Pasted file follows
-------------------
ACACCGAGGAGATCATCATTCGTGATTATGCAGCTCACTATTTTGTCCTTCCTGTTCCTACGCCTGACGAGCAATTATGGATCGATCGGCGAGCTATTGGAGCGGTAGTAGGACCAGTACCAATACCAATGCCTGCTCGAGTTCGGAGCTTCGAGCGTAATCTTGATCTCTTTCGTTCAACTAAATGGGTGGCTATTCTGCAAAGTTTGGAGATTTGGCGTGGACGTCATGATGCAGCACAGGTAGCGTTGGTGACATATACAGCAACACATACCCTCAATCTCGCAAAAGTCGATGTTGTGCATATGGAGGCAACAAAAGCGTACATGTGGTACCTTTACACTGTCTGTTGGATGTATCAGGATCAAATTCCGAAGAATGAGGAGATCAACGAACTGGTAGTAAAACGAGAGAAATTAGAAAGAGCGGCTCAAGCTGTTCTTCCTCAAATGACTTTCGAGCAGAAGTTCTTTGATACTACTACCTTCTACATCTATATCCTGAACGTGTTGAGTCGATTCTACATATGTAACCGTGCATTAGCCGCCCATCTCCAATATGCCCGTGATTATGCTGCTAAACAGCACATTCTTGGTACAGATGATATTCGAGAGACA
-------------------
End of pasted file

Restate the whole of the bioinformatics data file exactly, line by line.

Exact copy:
ACACCGAGGAGATCATCATTCGTGATTATGCAGCTCACTATTTTGTCCTTCCTGTTCCTACGCCTGACGAGCAATTATGGATCGATCGGCGAGCTATTGGAGCGGTAGTAGGACCAGTACCAATACCAATGCCTGCTCGAGTTCGGAGCTTCGAGCGTAATCTTGATCTCTTTCGTTCAACTAAATGGGTGGCTATTCTGCAAAGTTTGGAGATTTGGCGTGGACGTCATGATGCAGCACAGGTAGCGTTGGTGACATATACAGCAACACATACCCTCAATCTCGCAAAAGTCGATGTTGTGCATATGGAGGCAACAAAAGCGTACATGTGGTACCTTTACACTGTCTGTTGGATGTATCAGGATCAAATTCCGAAGAATGAGGAGATCAACGAACTGGTAGTAAAACGAGAGAAATTAGAAAGAGCGGCTCAAGCTGTTCTTCCTCAAATGACTTTCGAGCAGAAGTTCTTTGATACTACTACCTTCTACATCTATATCCTGAACGTGTTGAGTCGATTCTACATATGTAACCGTGCATTAGCCGCCCATCTCCAATATGCCCGTGATTATGCTGCTAAACAGCACATTCTTGGTACAGATGATATTCGAGAGACA